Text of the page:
Which is what St. Paul was all about and wanted all the world to know. This mystery of God in human flesh and bone. And that this King of the Jews isnít just the King of the Jews, but the King of a new Israel. A new people not confined to the borders of a nation, but spread throughout the world. Jews and Gentiles, rich and poor, from the four corners of the earth. He has come with light for everyone. To, as Paul said to us in the reading from Ephesians, bring to light for everyone what is the plan of the mystery hidden for ages in God who created all things. Or in other words, what Jesus did He is doing still - directing and guiding and pulling people to Himself. To see Him. To see their King. To see their God. To see their Saviour.
Now I donít know if Jesus is still using stars to do it, but there are lots of just-as-stunning ways Jesus is doing it today. How people come to the church. Maybe how you wound up here. How Godís Word is reaching people today. How Jesus is pulling groaning people - groaning under all kinds of burdens in this world - to himself, to give them peace and hope and joy.
And for us today, itís not in seeing the pint-sized Jesus in the manger, but in seeing the omnipotent, omniscient, omnipresent God on the cross and in the grave. Dead. Buried. Because that pint-sized Jesus took our king-sized sins and allowed them to crush Him instead of us. And I think He probably groaned a time or two when He was under the whip, when His hands and feet were hammered through, when He was crowned with thorns, and while He hung on that cross for hours. Jesus knows your groaning, and He wants you to know His joy.
The wise men had that joy. And it was not little. Matthew says that they rejoiced exceedingly with great joy. Which is kind of an odd phrase. You kind of get the feeling that Matthew was searching for words to describe how great the joy of the wise men was. But you kind of understand it too with the gifts they gave. For when you receive so much you want to repay the giver, somehow. But you canít quite give enough. You canít give enough. But you try. Because thatís what joy does. Not that their life was all peaches and cream - they still had to dodge Herod on their way out of Bethlehem. Joy doesnít mean the groaning and the struggles go away. But it does help. It gives us something greater than them. For we have someone greater than them.
For that pint-sized Jesus who took our king-sized sins and died with them, rose from the dead. And so there is someone greater than all those things that cause you to groan and struggle. Thatís why the disciples and the women had the same great joy the wise men had - they saw their Jesus, they saw their King, they saw their God, they saw their Saviour, alive. So even though the disciples had a tough road ahead of them, and even though Paul was in prison for his preaching, they all had this joy, and along with it boldness and confidence and peace. No matter what happened next.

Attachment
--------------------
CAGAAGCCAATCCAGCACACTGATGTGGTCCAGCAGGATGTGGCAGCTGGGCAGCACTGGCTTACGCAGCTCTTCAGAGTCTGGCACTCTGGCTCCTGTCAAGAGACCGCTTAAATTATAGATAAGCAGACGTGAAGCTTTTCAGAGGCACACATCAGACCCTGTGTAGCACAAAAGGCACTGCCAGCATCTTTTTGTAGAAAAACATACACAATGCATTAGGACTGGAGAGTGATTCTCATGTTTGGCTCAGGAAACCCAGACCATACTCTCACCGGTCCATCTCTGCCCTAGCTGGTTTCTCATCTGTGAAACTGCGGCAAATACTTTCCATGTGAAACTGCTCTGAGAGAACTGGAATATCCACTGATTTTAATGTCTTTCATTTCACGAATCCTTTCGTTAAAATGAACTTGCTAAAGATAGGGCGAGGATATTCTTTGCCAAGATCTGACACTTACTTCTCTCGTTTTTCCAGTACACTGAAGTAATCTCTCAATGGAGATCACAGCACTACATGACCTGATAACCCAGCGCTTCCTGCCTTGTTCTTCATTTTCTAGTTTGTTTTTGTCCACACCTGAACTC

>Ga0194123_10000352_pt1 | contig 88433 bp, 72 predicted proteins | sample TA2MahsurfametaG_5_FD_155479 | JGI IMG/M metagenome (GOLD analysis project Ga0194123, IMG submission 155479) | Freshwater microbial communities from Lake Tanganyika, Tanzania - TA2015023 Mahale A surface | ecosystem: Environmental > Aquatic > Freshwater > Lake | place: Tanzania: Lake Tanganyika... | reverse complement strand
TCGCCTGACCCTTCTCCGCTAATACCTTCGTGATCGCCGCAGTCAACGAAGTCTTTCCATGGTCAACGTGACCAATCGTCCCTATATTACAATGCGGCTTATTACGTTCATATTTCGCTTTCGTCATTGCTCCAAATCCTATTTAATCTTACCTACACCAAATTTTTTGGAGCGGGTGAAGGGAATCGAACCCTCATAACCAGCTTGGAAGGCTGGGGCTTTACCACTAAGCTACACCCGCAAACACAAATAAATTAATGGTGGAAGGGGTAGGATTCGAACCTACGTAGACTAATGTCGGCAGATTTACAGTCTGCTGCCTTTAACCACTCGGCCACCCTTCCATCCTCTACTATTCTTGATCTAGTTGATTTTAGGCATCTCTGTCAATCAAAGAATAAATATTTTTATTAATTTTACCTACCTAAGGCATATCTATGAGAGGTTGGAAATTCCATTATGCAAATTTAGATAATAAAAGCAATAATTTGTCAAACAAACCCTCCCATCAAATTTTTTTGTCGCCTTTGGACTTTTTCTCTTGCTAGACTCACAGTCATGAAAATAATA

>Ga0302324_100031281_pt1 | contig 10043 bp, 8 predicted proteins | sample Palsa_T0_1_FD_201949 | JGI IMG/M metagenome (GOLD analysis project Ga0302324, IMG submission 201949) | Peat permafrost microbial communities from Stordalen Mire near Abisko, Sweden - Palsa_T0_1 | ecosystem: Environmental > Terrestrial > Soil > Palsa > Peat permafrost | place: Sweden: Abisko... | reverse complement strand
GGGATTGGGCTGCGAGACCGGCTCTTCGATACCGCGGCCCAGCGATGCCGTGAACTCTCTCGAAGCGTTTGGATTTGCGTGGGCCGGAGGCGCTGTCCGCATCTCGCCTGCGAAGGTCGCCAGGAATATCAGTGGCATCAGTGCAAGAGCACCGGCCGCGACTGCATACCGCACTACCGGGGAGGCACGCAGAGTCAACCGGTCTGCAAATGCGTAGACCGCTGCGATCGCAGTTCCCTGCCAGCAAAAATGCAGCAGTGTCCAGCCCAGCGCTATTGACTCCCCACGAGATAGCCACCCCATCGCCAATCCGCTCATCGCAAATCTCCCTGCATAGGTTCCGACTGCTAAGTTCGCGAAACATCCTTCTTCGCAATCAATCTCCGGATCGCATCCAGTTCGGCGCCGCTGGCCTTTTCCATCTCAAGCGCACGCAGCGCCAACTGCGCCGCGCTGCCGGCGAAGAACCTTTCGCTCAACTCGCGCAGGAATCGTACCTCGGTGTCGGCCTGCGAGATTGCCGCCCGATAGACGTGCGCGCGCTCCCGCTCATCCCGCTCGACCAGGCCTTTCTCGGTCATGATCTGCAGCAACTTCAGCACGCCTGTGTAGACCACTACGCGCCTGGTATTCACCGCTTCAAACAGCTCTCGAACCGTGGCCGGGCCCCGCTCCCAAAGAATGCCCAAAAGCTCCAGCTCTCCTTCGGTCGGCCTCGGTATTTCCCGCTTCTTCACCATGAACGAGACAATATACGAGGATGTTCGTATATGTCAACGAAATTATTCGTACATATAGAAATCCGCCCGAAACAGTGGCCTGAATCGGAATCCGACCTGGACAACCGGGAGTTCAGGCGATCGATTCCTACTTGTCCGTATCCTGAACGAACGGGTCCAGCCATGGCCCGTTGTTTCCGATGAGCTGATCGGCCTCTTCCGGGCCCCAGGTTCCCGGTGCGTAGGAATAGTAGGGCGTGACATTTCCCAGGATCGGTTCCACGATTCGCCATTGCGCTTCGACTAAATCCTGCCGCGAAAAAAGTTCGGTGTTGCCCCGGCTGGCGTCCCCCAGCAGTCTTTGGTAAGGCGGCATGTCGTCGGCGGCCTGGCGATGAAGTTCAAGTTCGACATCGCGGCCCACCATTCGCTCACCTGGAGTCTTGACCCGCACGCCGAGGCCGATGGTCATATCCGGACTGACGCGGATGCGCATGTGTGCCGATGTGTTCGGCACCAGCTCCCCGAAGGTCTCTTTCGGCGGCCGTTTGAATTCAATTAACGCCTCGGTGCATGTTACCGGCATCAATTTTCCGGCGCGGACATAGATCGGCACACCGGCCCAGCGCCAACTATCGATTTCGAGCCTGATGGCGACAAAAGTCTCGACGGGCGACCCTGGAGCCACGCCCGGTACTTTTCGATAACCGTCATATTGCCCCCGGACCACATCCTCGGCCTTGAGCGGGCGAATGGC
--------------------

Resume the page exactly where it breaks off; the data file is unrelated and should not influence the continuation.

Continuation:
And now itís yours. Thatís why Jesus has directed and guided and pulled you here. To give you Himself. To give you His forgiveness. To give you this joy. And for you, itís not in seeing pint-sized Jesus or even crucified Jesus, but bread and wine Jesus. You may think thatís harder to see and believe, that God is in this bread and wine, but is it? Harder than for the wise men to believe that baby is God in the flesh? Harder to believe than that bloody and dying man on the cross is God in the flesh? All our wisdom couldnít get us to believe any of that. Only Jesus can. The Jesus who had the prophet Micah write about Bethlehem, and the Jesus who had His apostles write about His Body and Blood here for you. Where He gives you His forgiveness, His life, and His joy. That you be wise men, wise women, and wise children. By His Word.
So now you too bring your gifts to Him. How could you not? Great joy breeds great gifts. And the great gifts we have received help us to see the things of this world rightly - that theyíre really not worth holding onto. And great joy breeds great speech - the gift of praise. Thatís the other thing the wise men gave, according to Isaiah. They shall bring gold and frankincense, and shall bring good news, the praises of the Lord. Thatís why we canít seem to get enough Christmas songs and hymns. Not the inocuous ones about snow and trees and lights - we get tired of them pretty quickly. But the ones that speak of what really happened and what it means for us.
The Gradual for this season actually sums all that up pretty well: Praise the Lord, all nations! Extol him, all peoples! Why? For great is his steadfast love toward us, and the faithfulness of the Lord endures forever. Therefore: Ascribe to the Lord the glory due his name; [Speak! And] bring an offering, - a gift! - and come into his courts!
Come into His courts, you shepherds, into the stable where He was born. Come into his courts, you wise men, into the house where you were led. And come into His courts you, and all people, to where your Saviour is for you today. Where He has pulled you to see Him and receive Him. That seeing and receiving Him today, you praise Him forever. When you join the angels and archangels, the shepherds and the wise men, and all the company of heaven, in a scene that is anything but ordinary - around not a manger or a cross, but the Lamb upon His throne. When His Epiphany, His revealing, is finally and fully complete.
Until then, we give and we praise, we struggle and we groan, we hear and eat and drink, and we rejoice. For the Lord has sought you out and brought you here. To see Him. To receive Him. To be His. Wise men, wise women, wise children, indeed.
In the Name of the Father, and of the (+) Son, and of the Holy Spirit. Amen.
Now the peace of God which passes all understanding, keep your hearts and minds through faith in Christ Jesus, our Lord. Amen.